Surviving the Distance

“Some people say home is where you come from. But I think it’s a place you need to find, like it’s scattered and you pick pieces of it up along the way.” – Katie Kaevinsky

Home by Sarah Fouad (Medium: acrylic - Instagram: @s_fouads.art)

I am a Third Culture Kid, meaning I was raised in countries outside of my native homeland because of my parents’ job. I have lived in 6 different countries, and have collected experiences, perspectives, and even people, along the way. 

When I was younger, I had my fits over moving so much. I didn’t want to leave my friends, my school, or be the new girl again. Looking back, I’m grateful for the experience; it’s given me a wider perspective of the world and an understanding of my values. One of the biggest takeaways for me is that I can navigate long distance relationships. I have friends globally that I’m still in touch with, from all the way back to 1st grade. Some of them I haven’t seen in 7+ years, but I would still tell you they’re like family. Honestly, some of the people closest to me I’ve met through work, other friends, or school… and I have yet to meet in person. 

Nonetheless, all of these people are the scattered pieces of home I have picked up along the way.

Right now, the biggest thing people have experienced is the shift in our social interactions; hanging out with friends on Zoom, going on first dates over FaceTime, and talking to family over IMO. This has been my norm for as long as I can remember. I’ve spent a majority of my life in these phases, trying to figure out how to spend time with people I care about without physically being close to them. There’s so many factors to consider: work, school, and time zones, to say the least. 

Distances suck, I’ll be honest. And as much as we care about the people in our lives, sometimes life gets in the way. On the flip side, you can have the purest relationships with people. My friends who are at a distance right now have each played big roles in making me who I am throughout the different stages of my life. We’ve watched each other grow. And as time passes, I know there is never any love lost, because you can see it in the effort that goes into special occasions, phone calls, and even quick “thinking about you” texts; the feeling is incomparable.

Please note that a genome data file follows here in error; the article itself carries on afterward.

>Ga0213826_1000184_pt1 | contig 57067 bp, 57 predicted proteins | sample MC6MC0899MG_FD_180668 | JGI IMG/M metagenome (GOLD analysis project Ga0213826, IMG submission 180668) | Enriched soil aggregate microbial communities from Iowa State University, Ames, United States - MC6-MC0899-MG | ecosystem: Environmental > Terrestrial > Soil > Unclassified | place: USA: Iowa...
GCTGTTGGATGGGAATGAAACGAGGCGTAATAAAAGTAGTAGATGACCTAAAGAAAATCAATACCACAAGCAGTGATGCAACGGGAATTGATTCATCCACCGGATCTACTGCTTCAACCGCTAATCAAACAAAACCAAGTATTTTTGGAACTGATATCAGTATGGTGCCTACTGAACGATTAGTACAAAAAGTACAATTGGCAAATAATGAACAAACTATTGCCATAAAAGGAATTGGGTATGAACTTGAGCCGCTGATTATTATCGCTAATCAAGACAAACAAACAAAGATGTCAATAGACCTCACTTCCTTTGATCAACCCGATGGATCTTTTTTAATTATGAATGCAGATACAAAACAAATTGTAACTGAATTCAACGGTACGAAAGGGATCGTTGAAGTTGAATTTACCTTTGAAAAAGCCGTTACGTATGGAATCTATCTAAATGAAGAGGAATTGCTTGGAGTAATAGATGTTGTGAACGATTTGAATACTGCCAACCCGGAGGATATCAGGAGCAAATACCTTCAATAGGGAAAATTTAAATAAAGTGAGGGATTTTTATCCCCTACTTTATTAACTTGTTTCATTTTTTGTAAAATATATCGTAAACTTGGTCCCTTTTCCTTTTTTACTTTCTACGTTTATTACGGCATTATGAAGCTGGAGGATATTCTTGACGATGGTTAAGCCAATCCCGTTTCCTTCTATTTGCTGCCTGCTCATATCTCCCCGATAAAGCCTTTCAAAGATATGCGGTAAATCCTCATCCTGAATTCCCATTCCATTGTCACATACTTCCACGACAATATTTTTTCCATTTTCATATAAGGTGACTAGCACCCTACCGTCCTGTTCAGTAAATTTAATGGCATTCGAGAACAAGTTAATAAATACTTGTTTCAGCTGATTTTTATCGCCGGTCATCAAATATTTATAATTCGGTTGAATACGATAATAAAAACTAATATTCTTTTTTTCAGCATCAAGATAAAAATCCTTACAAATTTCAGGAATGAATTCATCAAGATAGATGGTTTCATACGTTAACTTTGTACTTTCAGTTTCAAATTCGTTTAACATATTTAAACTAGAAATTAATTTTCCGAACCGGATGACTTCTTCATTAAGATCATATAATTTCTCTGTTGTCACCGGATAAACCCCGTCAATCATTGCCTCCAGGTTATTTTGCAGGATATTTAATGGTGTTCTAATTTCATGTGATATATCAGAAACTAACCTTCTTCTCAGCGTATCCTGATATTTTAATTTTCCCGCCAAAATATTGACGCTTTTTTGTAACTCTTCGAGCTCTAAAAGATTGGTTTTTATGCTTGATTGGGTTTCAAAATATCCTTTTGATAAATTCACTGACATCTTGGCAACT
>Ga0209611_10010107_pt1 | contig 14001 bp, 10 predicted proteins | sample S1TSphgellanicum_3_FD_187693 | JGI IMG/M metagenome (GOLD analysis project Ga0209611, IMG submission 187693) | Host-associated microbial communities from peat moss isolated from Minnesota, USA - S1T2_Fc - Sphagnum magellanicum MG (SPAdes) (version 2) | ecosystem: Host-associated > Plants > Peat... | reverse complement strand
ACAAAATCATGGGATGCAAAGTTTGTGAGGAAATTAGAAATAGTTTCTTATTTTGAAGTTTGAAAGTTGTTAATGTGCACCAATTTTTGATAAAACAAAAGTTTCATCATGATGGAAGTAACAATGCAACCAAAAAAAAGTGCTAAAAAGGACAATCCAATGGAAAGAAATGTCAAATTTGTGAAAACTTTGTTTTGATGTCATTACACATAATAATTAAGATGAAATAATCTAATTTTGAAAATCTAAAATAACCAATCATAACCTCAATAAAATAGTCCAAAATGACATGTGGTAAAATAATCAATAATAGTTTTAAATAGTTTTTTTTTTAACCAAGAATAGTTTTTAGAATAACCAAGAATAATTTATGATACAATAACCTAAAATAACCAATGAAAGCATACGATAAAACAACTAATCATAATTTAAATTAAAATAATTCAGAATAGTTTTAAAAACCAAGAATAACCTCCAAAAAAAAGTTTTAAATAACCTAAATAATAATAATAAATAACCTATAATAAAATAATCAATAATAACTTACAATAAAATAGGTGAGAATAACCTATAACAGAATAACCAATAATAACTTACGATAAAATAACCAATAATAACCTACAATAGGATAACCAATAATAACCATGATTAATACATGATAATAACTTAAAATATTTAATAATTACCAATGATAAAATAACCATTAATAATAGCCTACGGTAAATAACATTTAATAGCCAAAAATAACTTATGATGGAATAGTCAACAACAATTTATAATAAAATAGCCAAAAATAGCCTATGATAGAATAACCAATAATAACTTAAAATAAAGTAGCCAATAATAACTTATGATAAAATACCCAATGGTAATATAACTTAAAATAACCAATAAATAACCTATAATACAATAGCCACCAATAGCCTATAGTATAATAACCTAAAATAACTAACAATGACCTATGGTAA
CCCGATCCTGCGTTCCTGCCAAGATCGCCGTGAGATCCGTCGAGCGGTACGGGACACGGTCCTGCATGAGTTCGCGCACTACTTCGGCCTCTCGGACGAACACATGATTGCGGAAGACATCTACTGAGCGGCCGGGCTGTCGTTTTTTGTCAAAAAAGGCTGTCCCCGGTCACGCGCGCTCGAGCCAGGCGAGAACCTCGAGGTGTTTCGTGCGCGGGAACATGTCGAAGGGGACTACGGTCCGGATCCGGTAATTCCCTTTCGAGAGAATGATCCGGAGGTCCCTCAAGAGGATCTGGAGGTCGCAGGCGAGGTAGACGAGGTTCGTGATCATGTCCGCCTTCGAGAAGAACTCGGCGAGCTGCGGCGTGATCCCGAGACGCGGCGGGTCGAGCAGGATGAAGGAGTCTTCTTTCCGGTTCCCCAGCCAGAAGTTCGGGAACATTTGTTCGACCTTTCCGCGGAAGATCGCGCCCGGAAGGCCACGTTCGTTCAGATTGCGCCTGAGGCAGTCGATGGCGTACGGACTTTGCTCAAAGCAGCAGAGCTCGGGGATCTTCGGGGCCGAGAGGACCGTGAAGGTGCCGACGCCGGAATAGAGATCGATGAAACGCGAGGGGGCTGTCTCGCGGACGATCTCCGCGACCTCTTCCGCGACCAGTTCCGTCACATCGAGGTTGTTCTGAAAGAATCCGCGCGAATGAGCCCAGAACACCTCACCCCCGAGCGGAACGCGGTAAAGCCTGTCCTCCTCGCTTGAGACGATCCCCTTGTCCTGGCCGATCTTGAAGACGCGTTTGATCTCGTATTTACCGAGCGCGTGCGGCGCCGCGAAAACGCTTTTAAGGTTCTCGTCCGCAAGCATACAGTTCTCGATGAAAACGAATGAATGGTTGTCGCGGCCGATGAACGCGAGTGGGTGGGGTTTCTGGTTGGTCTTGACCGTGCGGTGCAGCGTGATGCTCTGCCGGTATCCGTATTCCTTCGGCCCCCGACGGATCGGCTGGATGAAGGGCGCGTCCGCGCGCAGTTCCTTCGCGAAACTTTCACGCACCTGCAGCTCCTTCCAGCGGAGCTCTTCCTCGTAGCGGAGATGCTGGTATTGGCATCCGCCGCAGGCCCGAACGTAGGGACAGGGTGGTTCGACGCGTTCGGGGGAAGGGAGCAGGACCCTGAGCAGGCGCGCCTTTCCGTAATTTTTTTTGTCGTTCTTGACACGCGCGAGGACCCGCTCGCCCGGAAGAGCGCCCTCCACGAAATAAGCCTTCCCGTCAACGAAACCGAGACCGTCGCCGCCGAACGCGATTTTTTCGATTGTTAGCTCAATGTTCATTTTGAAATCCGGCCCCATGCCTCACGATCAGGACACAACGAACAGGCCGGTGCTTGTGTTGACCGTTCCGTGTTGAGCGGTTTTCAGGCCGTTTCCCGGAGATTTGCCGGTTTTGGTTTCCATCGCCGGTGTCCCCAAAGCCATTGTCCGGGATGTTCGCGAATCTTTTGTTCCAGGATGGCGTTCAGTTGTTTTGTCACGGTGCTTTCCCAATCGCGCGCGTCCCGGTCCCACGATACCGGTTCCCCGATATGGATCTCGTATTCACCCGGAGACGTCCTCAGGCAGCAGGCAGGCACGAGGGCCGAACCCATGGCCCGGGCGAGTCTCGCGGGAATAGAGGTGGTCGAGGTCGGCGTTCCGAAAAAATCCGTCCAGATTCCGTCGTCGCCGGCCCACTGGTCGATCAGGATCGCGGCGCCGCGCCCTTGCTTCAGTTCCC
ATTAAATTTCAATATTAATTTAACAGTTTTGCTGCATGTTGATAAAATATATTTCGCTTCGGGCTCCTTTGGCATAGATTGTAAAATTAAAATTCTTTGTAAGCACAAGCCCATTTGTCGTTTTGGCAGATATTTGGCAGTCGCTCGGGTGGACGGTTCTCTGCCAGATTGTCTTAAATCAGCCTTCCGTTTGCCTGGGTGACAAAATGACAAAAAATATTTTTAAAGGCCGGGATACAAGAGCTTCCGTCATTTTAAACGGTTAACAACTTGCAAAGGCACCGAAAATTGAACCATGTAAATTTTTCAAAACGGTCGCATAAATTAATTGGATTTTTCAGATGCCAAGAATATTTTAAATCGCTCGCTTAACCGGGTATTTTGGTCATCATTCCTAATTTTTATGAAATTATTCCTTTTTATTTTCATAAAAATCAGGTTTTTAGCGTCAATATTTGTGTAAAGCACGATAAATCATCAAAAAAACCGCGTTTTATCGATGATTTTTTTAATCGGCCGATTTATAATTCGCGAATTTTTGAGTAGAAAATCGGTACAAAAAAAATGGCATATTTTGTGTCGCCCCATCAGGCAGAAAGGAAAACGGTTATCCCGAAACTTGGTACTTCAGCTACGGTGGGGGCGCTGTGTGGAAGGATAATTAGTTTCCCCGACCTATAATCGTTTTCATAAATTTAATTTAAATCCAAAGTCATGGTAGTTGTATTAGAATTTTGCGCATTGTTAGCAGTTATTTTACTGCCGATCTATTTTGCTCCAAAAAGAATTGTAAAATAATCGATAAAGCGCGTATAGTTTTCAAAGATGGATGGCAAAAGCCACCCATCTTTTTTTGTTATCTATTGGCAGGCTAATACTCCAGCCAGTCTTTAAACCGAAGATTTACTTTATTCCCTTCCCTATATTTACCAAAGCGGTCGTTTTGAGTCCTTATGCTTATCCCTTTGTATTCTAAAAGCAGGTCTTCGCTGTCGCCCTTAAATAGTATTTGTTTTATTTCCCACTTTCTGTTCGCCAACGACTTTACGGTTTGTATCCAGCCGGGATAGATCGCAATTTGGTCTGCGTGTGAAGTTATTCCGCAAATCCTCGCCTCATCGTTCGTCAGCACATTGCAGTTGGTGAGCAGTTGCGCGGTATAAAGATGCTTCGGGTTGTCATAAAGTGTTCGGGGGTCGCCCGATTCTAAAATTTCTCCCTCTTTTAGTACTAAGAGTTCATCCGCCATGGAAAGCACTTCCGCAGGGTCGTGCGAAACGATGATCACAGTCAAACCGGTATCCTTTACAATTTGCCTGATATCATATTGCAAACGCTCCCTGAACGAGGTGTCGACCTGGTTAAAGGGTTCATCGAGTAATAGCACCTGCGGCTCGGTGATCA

Here are the most important things I’ve learned over the years, to save you the everliving struggle: 

  1. Don’t make 24/7 communication mandatory. That may sound odd, but hear me out. As much as we want to talk to someone constantly, and worry we don’t talk ‘enough’, it puts unnecessary strain. Talking shouldn’t feel like a chore. Sometimes we get busy, and a little time apart can actually be a good thing. When the time comes to catch up, it will flow easily.  
  2. Be honest. It can be easy to miss out on our day to day lives, so if you’re busy or not up to getting on that scheduled call, say so (just remember to reschedule!). If you’re upset or don’t feel comfortable about something, or are excited about a thing, share it! Yes, it’s harder over a text or a call, but it can make a world of difference. We all have insecurities, so talk it out when you need to. The reassurance goes a long way. 
  3. Have something to look forward to. Ideally this will be when they will see you next, but that’s not always the case. So try sending a care package or a letter, or having a Netflix Party movie marathon, or creating a playlist. Get creative! 

Always remind the people you love that you love them, sometimes distance makes us forget to.



Image: Reem Al Sharif
Posted in Blog.

Reem is a Third Culture Kid from Saudi Arabia, and has lived in six different places her whole life. She is currently a third-year New Media transfer. She’s passionate about books, dance, and is open to trying new things. She wants to make a positive impact in some way through community work and advocacy. Fiction writing has always been her forte, but she’s coming back to be a blog writer this year!